NSW also offers annual park passes* for visitors who frequently enjoy our national parks.
Internatonal visitors on a self drive touring road trip, who want to visit more than three or four parks, or camp more than 3 nights - especially in our region, may find this a more convenient and affordable option.
*Annual passes exclude camping and other fees.
NSW Parks & Wildlife Code
National Parks are special places. Your co-operation is sought in the preservation of these areas. Parks are for quiet recreation.
Caring for our parks ...
- Leave your pets, firearms and spearguns at home, as they are not permitted
- Enjoy the wildlife but do not disturb plants, animals, bushrock, Aborignal sites or historic places. All are protected
- Be careful with fire. Use only fireplaces provided.
- Observe any total fire bans
- Use only firewood provided, bring your own, or better still use gas stives. Chainsaws and firewood collection are not permitted.
- Drive carefully and keep to public roads. All vehicles must be registered and drivers licensed.
- Keep the park clean and safe for wildlife by taking your rubbish home.
- Observe all signs, as they are there for your safety and to help you enjoy your visit.
- Keep to walking tracks as they are designed to have minimal impact.
- Be considerate to other park users - keep your noise to a minimum.
- Do not feed the wildlife. They then demand it and can become dangerous.
QLD PWS Guidelines
- Look but don't touch! You might get hurt if you try to pat a wild animal, and some plants can sting you.
- Don't feed wildlife, and keep food secure from foraging animals. Human foods may harm native animals and feeding can make them aggressive.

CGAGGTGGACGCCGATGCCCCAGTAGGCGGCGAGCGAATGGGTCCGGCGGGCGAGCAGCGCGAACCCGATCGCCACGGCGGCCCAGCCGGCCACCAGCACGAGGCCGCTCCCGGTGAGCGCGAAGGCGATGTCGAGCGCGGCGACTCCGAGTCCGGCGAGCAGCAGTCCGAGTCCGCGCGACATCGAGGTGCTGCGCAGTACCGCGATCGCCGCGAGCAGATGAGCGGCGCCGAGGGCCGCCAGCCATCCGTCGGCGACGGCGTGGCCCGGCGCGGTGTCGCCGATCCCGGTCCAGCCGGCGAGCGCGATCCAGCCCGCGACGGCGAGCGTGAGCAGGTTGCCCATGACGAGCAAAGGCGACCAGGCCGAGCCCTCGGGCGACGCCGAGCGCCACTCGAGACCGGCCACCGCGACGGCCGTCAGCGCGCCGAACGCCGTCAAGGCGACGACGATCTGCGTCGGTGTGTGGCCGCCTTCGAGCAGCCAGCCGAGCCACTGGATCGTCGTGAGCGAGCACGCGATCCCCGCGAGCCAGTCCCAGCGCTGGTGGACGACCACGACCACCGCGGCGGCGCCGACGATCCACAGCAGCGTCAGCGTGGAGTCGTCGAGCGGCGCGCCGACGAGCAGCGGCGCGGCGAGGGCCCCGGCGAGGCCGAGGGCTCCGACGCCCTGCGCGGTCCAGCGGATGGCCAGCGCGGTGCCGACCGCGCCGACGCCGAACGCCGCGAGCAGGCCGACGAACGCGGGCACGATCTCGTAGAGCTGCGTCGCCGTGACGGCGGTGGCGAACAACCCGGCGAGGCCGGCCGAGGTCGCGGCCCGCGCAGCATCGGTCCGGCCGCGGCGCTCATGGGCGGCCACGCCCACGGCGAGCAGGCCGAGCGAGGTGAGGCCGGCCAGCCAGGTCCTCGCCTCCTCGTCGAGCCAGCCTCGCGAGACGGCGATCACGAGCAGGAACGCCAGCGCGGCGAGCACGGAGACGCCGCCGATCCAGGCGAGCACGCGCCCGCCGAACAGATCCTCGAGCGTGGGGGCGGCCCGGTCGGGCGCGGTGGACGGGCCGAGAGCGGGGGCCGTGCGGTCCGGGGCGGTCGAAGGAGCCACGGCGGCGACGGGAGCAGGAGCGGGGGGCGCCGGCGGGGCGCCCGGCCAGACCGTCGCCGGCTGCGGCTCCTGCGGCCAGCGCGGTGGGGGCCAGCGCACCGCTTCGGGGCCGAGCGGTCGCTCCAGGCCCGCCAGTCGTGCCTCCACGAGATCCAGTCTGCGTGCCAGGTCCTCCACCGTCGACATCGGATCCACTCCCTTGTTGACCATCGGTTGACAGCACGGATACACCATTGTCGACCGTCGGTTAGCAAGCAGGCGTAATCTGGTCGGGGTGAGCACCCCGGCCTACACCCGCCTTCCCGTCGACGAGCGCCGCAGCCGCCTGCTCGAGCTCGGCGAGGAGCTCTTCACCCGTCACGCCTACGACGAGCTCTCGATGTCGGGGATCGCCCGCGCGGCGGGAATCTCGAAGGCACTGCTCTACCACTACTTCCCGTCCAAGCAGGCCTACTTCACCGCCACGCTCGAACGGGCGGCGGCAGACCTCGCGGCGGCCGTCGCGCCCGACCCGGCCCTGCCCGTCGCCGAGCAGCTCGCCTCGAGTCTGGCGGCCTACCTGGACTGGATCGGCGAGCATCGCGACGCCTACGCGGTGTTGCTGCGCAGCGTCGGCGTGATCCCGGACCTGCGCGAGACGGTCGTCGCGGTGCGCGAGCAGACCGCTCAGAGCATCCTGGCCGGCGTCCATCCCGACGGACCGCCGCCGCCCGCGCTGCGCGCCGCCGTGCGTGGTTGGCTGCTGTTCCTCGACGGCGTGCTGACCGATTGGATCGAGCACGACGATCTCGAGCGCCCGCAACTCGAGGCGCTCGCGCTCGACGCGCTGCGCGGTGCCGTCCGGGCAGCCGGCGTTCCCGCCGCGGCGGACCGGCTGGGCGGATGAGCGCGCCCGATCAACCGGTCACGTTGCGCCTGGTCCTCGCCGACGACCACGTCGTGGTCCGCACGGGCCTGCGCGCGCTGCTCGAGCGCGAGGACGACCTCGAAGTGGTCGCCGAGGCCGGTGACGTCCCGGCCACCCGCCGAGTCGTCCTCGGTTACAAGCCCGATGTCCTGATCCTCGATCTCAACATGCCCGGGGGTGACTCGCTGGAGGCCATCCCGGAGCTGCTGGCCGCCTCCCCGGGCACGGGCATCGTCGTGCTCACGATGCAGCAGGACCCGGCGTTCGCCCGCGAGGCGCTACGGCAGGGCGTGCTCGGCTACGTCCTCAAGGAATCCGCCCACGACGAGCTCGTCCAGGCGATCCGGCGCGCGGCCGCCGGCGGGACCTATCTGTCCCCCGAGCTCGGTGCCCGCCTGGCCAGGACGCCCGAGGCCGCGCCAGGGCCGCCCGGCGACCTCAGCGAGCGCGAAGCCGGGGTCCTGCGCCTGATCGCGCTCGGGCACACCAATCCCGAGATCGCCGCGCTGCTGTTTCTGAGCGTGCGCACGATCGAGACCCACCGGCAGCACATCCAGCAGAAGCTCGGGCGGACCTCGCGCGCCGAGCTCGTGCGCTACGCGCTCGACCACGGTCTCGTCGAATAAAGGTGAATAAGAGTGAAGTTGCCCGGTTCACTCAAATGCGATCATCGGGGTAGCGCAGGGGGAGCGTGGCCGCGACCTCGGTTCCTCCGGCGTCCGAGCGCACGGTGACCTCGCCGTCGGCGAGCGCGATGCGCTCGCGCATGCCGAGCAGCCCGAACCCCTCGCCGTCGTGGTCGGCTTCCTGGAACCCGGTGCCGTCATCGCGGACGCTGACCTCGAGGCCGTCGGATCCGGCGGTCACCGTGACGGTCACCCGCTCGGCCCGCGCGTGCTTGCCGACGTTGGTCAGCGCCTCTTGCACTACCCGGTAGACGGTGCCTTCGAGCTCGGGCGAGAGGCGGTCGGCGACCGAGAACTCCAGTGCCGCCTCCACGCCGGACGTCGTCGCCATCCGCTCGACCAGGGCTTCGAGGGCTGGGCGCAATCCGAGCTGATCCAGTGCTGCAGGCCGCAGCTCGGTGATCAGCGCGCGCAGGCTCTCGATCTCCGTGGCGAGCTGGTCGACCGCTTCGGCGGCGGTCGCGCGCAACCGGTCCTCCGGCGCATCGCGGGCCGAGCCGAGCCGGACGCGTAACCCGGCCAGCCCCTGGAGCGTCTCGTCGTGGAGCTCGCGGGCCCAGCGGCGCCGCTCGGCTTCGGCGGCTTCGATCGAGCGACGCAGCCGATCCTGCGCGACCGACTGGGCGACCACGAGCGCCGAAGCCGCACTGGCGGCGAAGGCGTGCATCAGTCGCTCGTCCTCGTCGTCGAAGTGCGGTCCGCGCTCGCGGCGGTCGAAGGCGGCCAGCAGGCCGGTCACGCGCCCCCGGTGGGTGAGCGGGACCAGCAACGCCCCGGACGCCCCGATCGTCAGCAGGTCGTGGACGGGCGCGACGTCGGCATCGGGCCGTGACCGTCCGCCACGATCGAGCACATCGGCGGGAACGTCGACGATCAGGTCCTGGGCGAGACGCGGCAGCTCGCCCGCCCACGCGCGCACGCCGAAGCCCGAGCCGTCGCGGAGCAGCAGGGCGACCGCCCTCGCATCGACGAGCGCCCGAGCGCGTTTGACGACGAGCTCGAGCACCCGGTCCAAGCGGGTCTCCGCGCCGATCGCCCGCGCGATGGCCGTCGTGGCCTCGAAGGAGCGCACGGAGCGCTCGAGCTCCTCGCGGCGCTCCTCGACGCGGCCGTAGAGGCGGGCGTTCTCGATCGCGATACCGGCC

- Heritage sites are fragile and irreplaceable. Take only photographs.
- Use a red or orange light of 30 Watts or less when spotlighting
- Keep noise to a miniumum. What seems quiet to you can disturb other visitors and wildlife.
The Unit of Measure
The unit of measure for the park sizes is the hectare (ha). One hundred hectares is one million square meters or one square kilometer. If you need to think in acres, one hectare is 2.46 acres and one acre is .405 of a hectare. We hope this is perfectly clear. Shall we talk a little about perches and roods?
References and Readings
- Queensland Marine Parks Department of National Parks, Recreation, Sport and Racing http://www.nprsr.qld.gov.au/marine-parks/index.html; retreived 26/12/2014
- The different types of parks & reserves NSW http://www.environment.nsw.gov.au/parktypes/TypesOfParks.htm; retreived 01/04/2013.
- Parks & Wildlife Code excerpt from Visitor Guide Northern Rivers Region Natinal Parks and Reserves brochure: NSW National Parks and Wildlife Service, Northern Rivers Region, date unknown.
- Observe safely, Observe softly excerpt from Queensland's Parks and Forests Guide, State of Queensland, QLD Parks and Wildlife Service, BP1601 October 2006